So to sum up... hundreds or thousands of dollars to build machines to compensate for a dated data format? what the heck? why aren't they selling factory copies to flash drives by now? I have a drawer full of them (some as small as 16mb though :) ) they could use. yeeesh.

OK, rant over. I suppose SACD may fix these issues but I haven't looked into it :D
I've many formats in this bungalow, many different types of players and software both new and old and CDS's via a Marantz CD 60 is best sounding to my ears.

I regularly play streams via qoboz and tidal and never get a performance as crystal as a CD.
It causes me to use streaming to mainly catalogue CDs I want to purchase and obviously for convenience.

CDs aren't as I see it outdated.
They carry the necessary information needed not unlike a data stick on a small well proven disc.

I've been through more modern formats to try and chase a better sound only to find a better CD player was the answer not the data medium.

I've been through the whole data stick full of copied music thing.
I still have one shoved in the front of the Marantz with hi Res music on that's no better sonically than the equivalent CD (imo)

Error correction is a different story in regards to ensuring an almost uninterrupted playback.
It makes a CD more robust.
I've ripped new CDs and the eac (exacting audio data) shoes no errors so I guess just like a data stick one would be better not damaging it.

Data sticks to have inherint weaknesses too as they deteriorate with age something a CD is almost immune to.
I've had 2 fail in recent yrs some relatively old from the early 2000s that were left with some of my DJ gear in the loft that I've had to retrieve the data from afterwards.
Granted it was only two out of a shoe box full.

I guess the CD is like the wheel, it can be reinvented and apparently bettered but we all seem to end up back using it at some point.

It doesn't seem to be going anywhere and as analytical as I am whilst being around on this forum does indeed see to be the majority favourite.
 

Kenneth Fernandes

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Currently, say after booking a 5-star hotel room, there aren't any be-spoke sound installations where you could sit back and play your song selection. Surprisingly few rooms come with a television and an accompanying satellite TV connection for viewing different channels. If in future, every room has some sort of an audio set-up in place, then carrying a CD along wouldn't be that convenient. Streaming would be a great go-to option, and if you could stream in Hi-Res too then that would be even better. So, not only in terms of inconvenience caused in day-to-day situations but also lack of sustained sound quality over time. Streaming is a great alternative to Audio CDs.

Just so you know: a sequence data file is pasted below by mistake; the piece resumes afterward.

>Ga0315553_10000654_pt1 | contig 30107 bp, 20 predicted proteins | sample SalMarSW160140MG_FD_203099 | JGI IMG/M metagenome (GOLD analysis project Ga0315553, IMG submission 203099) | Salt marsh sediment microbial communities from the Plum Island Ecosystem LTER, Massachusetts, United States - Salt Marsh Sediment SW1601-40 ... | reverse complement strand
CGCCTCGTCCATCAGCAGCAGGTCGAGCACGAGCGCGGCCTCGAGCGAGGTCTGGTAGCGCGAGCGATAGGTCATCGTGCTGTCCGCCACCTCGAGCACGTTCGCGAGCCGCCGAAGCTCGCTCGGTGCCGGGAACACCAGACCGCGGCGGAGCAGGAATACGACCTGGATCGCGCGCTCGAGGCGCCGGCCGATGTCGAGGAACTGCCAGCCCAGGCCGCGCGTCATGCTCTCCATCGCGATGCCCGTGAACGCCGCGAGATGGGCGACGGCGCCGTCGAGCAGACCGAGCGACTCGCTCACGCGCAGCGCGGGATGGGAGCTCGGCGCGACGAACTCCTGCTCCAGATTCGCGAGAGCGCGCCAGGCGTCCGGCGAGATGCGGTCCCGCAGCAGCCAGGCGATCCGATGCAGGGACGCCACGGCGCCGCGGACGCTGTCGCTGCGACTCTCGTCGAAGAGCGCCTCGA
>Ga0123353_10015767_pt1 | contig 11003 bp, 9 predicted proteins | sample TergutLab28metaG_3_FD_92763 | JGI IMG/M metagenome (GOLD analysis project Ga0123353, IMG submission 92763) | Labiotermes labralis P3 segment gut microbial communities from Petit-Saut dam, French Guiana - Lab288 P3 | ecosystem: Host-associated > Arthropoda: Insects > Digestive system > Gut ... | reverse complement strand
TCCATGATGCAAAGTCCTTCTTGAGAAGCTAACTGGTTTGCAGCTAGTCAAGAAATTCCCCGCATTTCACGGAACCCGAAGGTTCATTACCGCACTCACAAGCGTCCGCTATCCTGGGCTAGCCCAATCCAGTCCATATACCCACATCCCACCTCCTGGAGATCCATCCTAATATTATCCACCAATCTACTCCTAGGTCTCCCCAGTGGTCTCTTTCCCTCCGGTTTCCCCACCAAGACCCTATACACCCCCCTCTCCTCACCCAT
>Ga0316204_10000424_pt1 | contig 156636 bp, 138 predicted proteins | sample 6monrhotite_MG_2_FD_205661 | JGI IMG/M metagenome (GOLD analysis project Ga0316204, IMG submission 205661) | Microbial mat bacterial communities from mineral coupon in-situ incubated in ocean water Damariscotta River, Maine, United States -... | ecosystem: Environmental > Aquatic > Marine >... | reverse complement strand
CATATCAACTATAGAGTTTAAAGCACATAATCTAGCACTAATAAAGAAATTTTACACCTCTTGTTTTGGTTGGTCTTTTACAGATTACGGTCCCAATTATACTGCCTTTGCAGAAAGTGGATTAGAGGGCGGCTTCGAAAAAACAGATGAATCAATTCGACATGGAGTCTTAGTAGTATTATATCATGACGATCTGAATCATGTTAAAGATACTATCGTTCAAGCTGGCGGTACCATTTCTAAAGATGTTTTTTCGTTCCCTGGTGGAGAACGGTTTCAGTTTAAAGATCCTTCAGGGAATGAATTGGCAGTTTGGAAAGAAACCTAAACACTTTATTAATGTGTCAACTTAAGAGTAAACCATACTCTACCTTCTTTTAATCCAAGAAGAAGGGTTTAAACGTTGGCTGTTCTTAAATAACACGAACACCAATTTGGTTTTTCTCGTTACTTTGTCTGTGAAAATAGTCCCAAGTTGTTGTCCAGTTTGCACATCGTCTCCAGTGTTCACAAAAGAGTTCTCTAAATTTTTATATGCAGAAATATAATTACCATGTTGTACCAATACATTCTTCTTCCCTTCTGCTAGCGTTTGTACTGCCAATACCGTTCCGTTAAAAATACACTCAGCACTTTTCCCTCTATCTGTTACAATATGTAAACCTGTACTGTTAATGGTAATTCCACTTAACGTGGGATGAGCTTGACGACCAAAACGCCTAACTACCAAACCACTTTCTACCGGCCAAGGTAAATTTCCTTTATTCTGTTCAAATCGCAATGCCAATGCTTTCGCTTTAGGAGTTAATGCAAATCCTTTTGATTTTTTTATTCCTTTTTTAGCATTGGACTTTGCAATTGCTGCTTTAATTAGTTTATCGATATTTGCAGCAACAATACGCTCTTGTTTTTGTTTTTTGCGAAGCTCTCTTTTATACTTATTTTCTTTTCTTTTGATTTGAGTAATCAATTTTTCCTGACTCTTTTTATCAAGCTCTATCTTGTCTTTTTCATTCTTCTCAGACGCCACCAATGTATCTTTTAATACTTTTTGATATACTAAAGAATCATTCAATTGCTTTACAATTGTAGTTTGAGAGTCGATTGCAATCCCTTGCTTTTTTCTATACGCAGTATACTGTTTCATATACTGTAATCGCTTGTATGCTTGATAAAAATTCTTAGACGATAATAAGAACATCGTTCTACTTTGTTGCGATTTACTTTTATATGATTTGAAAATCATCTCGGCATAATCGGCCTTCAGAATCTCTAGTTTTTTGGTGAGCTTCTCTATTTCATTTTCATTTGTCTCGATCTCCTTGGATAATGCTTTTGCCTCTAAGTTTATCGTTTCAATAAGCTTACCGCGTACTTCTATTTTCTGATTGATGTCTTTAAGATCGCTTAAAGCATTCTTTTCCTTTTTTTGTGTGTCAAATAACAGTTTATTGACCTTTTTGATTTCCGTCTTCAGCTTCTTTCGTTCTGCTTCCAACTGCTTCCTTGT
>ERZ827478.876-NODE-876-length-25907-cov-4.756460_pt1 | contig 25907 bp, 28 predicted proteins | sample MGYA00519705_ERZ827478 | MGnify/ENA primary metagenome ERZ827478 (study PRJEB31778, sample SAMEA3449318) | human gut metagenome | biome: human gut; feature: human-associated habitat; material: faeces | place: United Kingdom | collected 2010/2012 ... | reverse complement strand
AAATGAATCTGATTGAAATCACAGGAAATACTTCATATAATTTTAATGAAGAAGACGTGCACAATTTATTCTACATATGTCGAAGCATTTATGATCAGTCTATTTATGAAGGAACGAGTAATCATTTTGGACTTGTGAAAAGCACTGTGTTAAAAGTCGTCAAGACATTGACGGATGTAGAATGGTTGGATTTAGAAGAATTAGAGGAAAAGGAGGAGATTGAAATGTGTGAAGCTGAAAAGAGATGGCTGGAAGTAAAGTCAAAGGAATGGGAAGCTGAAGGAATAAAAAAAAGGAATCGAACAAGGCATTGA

Currently, say after booking a 5-star hotel room, there aren't any be-spoke sound installations where you could sit back and play your song selection. Surprisingly few rooms come with a television and an accompanying satellite TV connection for viewing different channels. If in future, every room has some sort of an audio set-up in place, then carrying a CD along wouldn't be that convenient. Streaming would be a great go-to option, and if you could stream in Hi-Res too then that would be even better. So, not only in terms of inconvenience caused in day-to-day situations but also lack of sustained sound quality over time. Streaming is a great alternative to Audio CDs.
Not too sure what sort of hotels you have been staying at but even the lowly Premier Inns have decent TV connections and ability to connect a USB stick
 

My2Cents

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Powdered eggs. Are you referring to the American ones?
You have them in the UK too! They were used in the UK for rationing during WWII.
I guess technically they are 'dehydrated eggs'.
The modern method of manufacturing powdered eggs was developed in the 1930s by Albert Grant and Co. of the Mile End Road, London... probably mates with Alfred Bird who was making the custard powder LOL
 
You have them in the UK too! They were used in the UK for rationing during WWII.
I guess technically they are 'dehydrated eggs'.
The modern method of manufacturing powdered eggs was developed in the 1930s by Albert Grant and Co. of the Mile End Road, London... probably mates with Alfred Bird who was making the custard powder LOL
I meant the Premier Inns......